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Using In-built Dependency Injection Framework in Asp.Net Core MVC

Tagged as: Asp.Net Core Asp.Net Core MVC Posted By

Dependency Injection is one of the most widely used pattern for creating loosely coupled application. For instance, a Controller class that has dependency on an external service should be built in such a way that the dependent service should be easily replaceable. In other words, the controller should not take care of dependent service instantiation and the implementation details of the dependent service should be encapsulated from the Controller class. The controller should operate only on the interface of the dependent service whose implementation or the concrete object should be injected to it during runtime. This is where Dependency Injection pattern is used.

Read the Quick Start article What is Dependency Injection? How to use this Pattern in Asp.Net MVC? to know more about this pattern.

The previous versions of Asp.Net MVC framework are designed to use dependency injection using some third party IOC containers like StructureMap, Autofac, NInject, etc. The Asp.Net Core framework includes its own implementation of a DI framework which is used by the MVC internally and also allows developers to use it for the application dependency without a need to integrate a third party component. The default implementation can also be replaced by a third party component if required.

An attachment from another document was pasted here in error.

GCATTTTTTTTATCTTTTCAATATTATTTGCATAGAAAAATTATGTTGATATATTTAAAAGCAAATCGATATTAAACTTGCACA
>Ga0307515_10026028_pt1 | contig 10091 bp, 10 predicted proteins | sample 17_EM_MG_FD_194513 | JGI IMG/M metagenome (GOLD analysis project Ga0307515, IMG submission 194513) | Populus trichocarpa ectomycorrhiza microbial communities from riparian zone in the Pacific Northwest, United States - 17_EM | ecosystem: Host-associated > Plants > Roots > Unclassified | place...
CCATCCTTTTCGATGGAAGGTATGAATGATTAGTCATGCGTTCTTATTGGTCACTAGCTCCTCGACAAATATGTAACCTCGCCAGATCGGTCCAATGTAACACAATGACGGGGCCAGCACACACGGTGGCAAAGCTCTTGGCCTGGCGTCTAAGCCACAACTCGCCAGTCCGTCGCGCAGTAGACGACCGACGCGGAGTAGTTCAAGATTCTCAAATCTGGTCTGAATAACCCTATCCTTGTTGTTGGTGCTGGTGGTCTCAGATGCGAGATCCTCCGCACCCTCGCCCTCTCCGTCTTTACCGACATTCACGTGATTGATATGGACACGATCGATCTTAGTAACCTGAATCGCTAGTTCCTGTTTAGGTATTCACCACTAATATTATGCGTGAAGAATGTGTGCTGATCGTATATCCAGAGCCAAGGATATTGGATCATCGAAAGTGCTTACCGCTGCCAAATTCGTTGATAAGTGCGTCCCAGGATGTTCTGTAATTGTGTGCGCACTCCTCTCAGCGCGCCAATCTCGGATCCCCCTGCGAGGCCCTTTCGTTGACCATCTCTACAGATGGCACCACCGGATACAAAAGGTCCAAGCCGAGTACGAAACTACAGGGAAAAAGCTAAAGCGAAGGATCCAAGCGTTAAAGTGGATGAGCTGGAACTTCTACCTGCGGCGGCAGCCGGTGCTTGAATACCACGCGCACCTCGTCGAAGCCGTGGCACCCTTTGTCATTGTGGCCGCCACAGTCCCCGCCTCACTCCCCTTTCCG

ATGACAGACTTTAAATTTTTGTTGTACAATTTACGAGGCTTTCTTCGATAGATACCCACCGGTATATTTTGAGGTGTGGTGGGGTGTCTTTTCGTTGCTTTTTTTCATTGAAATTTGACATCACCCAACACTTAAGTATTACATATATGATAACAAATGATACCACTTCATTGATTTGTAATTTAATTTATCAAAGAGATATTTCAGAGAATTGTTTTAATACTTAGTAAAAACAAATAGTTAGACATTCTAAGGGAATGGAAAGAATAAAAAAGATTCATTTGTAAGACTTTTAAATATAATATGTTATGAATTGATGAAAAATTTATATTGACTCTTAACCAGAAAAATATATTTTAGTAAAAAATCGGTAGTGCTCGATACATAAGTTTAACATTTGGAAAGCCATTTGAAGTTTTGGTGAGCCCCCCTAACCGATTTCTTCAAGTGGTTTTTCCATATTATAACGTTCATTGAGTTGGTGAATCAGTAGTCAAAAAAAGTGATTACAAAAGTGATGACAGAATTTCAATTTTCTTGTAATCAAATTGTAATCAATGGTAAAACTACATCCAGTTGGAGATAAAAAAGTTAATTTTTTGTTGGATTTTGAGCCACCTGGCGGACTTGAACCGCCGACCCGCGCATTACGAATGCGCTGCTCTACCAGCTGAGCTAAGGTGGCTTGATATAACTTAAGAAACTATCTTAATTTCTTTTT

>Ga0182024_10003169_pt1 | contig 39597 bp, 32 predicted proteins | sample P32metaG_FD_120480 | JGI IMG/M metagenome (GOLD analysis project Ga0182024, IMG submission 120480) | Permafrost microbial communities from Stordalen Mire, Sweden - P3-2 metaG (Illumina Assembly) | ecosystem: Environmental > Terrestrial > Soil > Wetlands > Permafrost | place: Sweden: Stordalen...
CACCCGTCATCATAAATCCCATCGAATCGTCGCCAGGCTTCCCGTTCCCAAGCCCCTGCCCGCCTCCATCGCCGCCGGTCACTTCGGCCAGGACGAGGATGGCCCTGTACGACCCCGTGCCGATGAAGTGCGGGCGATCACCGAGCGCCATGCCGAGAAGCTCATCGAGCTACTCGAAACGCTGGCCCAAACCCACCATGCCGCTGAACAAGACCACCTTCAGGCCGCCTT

Let’s move forward and understand how to use this inbuilt dependency injection framework in Asp.Net Core.

Using the In-built DI Container

When there is a dependency declared in a constructor, the inbuilt DI framework will automatically inject the concrete implementation object during instantiation. For example, consider the below PostController constructor which has a dependency declared on IPostRepository class.


public PostController(IPostRepository _repositoryPost)
    repositoryPost = _repositoryPost;

When MVC receives a request for an action method in PostController, it in turn requests a framework component called Service Provider to provide an instance of PostController object. The service provider will now take care of instantiating the PostController by injecting the implementation object of IPostRepository interface.

To enable the service provider to inject the dependent object, the interface to concrete class mapping has to be done in ConfigureServices(IServiceCollection services) method in Startup class. For IPostRepository, we have to map the concrete class PostRepository like below.


public void ConfigureServices(IServiceCollection services)
    //Removed for brevity
    services.AddTransient<IPostRepository, PostRepository>();


The method that is used to map the dependency (AddTransient()) is generally called service lifetime extensions. There are totally 3 overloaded service lifetime extensions defined in IServiceCollection class for adding dependencies. We will see more about these methods later in this article.